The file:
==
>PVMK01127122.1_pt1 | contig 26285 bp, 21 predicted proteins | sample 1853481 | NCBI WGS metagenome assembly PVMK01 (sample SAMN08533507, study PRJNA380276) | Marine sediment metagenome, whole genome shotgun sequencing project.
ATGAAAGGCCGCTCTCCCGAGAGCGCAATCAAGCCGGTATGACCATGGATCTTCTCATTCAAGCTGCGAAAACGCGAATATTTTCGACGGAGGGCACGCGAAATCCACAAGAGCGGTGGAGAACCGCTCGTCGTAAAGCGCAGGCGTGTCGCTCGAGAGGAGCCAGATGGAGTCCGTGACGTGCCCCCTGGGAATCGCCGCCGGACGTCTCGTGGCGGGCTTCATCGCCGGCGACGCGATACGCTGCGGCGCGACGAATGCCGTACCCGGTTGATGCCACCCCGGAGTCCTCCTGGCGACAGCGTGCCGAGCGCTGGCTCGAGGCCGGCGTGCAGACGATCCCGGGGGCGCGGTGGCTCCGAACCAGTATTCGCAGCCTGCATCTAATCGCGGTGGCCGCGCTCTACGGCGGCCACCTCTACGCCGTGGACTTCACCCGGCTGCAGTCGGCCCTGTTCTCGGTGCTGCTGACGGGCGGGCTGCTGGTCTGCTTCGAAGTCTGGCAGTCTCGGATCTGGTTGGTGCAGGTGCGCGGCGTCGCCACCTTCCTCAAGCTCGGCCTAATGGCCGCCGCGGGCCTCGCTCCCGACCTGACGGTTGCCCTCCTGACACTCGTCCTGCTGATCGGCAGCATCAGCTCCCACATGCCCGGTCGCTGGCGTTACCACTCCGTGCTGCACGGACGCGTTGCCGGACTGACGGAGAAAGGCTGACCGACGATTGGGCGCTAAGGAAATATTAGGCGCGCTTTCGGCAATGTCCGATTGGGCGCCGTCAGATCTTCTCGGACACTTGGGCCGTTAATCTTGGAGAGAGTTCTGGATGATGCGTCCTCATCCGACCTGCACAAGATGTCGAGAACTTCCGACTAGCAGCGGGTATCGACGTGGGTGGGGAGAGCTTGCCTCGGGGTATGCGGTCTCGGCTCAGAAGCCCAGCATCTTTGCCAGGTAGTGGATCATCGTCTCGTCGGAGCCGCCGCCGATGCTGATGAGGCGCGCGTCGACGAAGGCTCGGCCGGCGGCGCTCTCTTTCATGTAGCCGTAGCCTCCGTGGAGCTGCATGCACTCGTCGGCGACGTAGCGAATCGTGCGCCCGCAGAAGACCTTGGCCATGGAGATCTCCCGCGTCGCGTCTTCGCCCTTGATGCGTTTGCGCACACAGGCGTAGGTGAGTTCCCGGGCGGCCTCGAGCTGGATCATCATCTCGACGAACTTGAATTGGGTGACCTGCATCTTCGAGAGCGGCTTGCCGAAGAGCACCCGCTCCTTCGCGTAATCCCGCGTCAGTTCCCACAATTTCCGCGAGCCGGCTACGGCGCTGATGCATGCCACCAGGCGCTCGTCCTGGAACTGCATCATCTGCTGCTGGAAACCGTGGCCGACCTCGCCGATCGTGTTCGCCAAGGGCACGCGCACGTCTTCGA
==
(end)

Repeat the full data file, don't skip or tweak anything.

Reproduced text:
>PVMK01127122.1_pt1 | contig 26285 bp, 21 predicted proteins | sample 1853481 | NCBI WGS metagenome assembly PVMK01 (sample SAMN08533507, study PRJNA380276) | Marine sediment metagenome, whole genome shotgun sequencing project.
ATGAAAGGCCGCTCTCCCGAGAGCGCAATCAAGCCGGTATGACCATGGATCTTCTCATTCAAGCTGCGAAAACGCGAATATTTTCGACGGAGGGCACGCGAAATCCACAAGAGCGGTGGAGAACCGCTCGTCGTAAAGCGCAGGCGTGTCGCTCGAGAGGAGCCAGATGGAGTCCGTGACGTGCCCCCTGGGAATCGCCGCCGGACGTCTCGTGGCGGGCTTCATCGCCGGCGACGCGATACGCTGCGGCGCGACGAATGCCGTACCCGGTTGATGCCACCCCGGAGTCCTCCTGGCGACAGCGTGCCGAGCGCTGGCTCGAGGCCGGCGTGCAGACGATCCCGGGGGCGCGGTGGCTCCGAACCAGTATTCGCAGCCTGCATCTAATCGCGGTGGCCGCGCTCTACGGCGGCCACCTCTACGCCGTGGACTTCACCCGGCTGCAGTCGGCCCTGTTCTCGGTGCTGCTGACGGGCGGGCTGCTGGTCTGCTTCGAAGTCTGGCAGTCTCGGATCTGGTTGGTGCAGGTGCGCGGCGTCGCCACCTTCCTCAAGCTCGGCCTAATGGCCGCCGCGGGCCTCGCTCCCGACCTGACGGTTGCCCTCCTGACACTCGTCCTGCTGATCGGCAGCATCAGCTCCCACATGCCCGGTCGCTGGCGTTACCACTCCGTGCTGCACGGACGCGTTGCCGGACTGACGGAGAAAGGCTGACCGACGATTGGGCGCTAAGGAAATATTAGGCGCGCTTTCGGCAATGTCCGATTGGGCGCCGTCAGATCTTCTCGGACACTTGGGCCGTTAATCTTGGAGAGAGTTCTGGATGATGCGTCCTCATCCGACCTGCACAAGATGTCGAGAACTTCCGACTAGCAGCGGGTATCGACGTGGGTGGGGAGAGCTTGCCTCGGGGTATGCGGTCTCGGCTCAGAAGCCCAGCATCTTTGCCAGGTAGTGGATCATCGTCTCGTCGGAGCCGCCGCCGATGCTGATGAGGCGCGCGTCGACGAAGGCTCGGCCGGCGGCGCTCTCTTTCATGTAGCCGTAGCCTCCGTGGAGCTGCATGCACTCGTCGGCGACGTAGCGAATCGTGCGCCCGCAGAAGACCTTGGCCATGGAGATCTCCCGCGTCGCGTCTTCGCCCTTGATGCGTTTGCGCACACAGGCGTAGGTGAGTTCCCGGGCGGCCTCGAGCTGGATCATCATCTCGACGAACTTGAATTGGGTGACCTGCATCTTCGAGAGCGGCTTGCCGAAGAGCACCCGCTCCTTCGCGTAATCCCGCGTCAGTTCCCACAATTTCCGCGAGCCGGCTACGGCGCTGATGCATGCCACCAGGCGCTCGTCCTGGAACTGCATCATCTGCTGCTGGAAACCGTGGCCGACCTCGCCGATCGTGTTCGCCAAGGGCACGCGCACGTCTTCGA